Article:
10. I find myself unsure of where I stand with this book. On the one hand, I was disappointed. I came into it thinking it would be a collection of the author's experiences and pitfalls with attempting to live these virtues every week. It seems her blog was based on this and from reading the description and title, one would think that this is what the book contained. To be quite honest, it would have probably been a much more interesting book if it had described these experiences. Instead, it serves [...]

    11. A collection of essays, apparently first posted as blog entries. Based on B. Franklin's list of virtues, with a few others added in, each essay begins with an experience of the author's that (sometimes tenuously) ties in to the topic at hand, and then evolves into a meditation on how she defines that virtue. Some of them got a bit boring, I'll admit, but I appreciate the example of really taking the time to think deeply about a subject and make connections from one's own life to help to see it i [...]

    12. I wonder if there's enough books in the vein of "what I tried for a year" to make a whole genre. I don't actively seek these kinds of books, yet flipping through my brain index of nonfiction books I've read in the past few years, there are several that spring to mind: Gretchen Rubin's The Happiness Project, Colin Beavan's No Impact Man, Novella Carpenter's Farm City, Barbara Kingsolver's Animal, Vegetable, Miracle; Joshua Foer's Moonwalking With Einstein. In the case of The Year of Living Virtuo [...]

    13. The author discusses her thoughts/musings around the 12 virtues Ben Franklin attempted to live by (a project he conceived of in his 20s but never really got around toce to know even brilliant people procrastinate.)These include temperance, silence, order, resolution, frugality, industry, sincerity, justice, moderation, cleanliness, tranquility, chastity, and humility. Each chapter covers a different virtue, so it is easy to read a chapter or so before bed.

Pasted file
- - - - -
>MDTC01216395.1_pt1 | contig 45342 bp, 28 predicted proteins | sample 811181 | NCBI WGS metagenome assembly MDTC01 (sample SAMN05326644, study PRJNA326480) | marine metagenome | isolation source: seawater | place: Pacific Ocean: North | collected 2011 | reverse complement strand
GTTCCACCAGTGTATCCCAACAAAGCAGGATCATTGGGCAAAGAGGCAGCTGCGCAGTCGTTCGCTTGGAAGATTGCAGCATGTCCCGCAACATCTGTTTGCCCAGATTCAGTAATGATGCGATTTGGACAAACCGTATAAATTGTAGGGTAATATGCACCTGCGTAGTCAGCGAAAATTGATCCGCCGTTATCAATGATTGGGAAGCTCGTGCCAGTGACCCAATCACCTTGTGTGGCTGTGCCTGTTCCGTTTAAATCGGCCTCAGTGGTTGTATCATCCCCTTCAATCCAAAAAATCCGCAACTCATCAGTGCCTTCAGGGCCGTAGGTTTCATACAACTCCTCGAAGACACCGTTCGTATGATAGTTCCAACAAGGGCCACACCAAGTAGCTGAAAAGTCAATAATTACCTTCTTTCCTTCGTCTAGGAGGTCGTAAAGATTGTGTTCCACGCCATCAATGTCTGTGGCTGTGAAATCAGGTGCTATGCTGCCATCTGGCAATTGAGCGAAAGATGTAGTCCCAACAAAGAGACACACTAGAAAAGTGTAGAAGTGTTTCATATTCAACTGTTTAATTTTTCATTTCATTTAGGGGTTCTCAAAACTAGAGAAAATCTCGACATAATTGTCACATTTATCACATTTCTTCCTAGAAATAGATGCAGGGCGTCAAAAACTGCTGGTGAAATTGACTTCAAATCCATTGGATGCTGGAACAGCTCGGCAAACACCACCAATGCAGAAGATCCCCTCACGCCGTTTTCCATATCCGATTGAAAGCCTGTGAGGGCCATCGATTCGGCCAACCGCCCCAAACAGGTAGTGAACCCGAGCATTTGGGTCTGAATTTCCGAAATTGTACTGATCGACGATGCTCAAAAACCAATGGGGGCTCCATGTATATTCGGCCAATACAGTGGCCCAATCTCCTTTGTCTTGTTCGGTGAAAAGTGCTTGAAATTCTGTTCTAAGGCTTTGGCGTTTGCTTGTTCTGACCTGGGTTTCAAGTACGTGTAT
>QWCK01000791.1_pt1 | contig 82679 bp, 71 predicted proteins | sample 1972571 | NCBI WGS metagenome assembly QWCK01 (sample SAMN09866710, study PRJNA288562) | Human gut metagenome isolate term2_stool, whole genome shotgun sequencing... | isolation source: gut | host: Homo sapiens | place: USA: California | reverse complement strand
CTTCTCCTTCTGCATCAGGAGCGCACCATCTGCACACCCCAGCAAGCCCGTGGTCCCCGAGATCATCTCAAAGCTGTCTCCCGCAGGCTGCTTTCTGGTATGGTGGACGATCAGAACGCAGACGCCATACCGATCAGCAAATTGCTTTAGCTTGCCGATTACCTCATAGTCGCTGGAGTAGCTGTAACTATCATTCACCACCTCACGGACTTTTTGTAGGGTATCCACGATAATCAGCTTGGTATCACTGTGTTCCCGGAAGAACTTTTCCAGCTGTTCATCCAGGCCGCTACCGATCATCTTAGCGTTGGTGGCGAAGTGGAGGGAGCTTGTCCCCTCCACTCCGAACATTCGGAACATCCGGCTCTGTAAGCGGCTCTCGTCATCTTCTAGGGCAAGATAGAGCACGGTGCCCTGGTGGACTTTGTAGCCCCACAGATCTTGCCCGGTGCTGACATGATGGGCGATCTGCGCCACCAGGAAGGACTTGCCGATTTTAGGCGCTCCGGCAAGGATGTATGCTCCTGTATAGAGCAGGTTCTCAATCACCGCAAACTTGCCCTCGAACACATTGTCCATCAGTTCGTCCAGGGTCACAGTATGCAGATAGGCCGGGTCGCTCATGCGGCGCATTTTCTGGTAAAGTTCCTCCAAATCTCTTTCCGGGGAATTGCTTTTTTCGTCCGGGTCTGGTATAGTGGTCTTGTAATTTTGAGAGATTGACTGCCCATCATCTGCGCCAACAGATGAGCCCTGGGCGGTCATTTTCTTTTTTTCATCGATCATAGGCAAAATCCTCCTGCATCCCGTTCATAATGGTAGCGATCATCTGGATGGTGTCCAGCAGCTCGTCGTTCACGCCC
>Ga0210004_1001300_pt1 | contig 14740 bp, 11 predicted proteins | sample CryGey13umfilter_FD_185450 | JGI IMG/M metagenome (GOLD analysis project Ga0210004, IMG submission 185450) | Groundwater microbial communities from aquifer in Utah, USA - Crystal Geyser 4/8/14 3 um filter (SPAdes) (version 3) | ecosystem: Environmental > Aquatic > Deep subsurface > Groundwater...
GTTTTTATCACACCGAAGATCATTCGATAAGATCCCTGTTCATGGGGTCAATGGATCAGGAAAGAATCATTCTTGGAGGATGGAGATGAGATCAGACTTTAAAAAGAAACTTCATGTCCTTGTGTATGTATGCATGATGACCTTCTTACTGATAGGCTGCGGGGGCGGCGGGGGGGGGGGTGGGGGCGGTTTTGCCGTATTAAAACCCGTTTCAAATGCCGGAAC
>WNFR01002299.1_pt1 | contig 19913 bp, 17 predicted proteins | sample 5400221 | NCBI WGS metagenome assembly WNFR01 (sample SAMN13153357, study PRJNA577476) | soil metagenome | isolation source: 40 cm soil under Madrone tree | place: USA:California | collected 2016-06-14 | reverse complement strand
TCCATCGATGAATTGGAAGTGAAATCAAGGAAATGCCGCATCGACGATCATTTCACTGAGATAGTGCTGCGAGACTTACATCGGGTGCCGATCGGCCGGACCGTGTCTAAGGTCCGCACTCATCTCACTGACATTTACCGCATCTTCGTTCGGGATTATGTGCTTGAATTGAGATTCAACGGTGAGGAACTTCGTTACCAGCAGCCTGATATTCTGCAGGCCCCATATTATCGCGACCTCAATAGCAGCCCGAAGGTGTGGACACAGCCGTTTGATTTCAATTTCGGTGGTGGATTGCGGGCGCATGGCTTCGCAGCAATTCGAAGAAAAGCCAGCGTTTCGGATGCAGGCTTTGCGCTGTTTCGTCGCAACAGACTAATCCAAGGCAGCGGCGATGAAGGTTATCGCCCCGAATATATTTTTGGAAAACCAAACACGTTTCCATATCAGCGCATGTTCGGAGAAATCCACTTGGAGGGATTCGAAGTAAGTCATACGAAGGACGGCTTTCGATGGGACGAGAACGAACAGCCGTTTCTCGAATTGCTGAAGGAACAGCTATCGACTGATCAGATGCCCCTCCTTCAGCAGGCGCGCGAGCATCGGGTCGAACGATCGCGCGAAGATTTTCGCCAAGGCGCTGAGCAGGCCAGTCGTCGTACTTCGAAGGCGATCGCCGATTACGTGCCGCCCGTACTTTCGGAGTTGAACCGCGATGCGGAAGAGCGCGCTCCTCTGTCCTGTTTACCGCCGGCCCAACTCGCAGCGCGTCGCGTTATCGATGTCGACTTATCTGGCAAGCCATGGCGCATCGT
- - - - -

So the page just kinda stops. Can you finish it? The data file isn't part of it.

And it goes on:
14. Much like other readers I had some hope that this was more of direct action and response or reporting of some sort but it's just musings and thoughts. Not that that is a bad thing but there was only the occasional point that stirred a positive response to the writing. I had to force myself through it and sped read the majority.

    15. Excellent in every way. Given our troubled political times a reflection on Franklin and Rand is in order.

    16. Enjoyable read. Great stories, quotes and thought provoking from a person who claims to have no religous faith.

    17. I am a sucker for this kind of book and, while this had some thought-provoking quotes and ideas in common with other books that I have, it is not one of my favorites.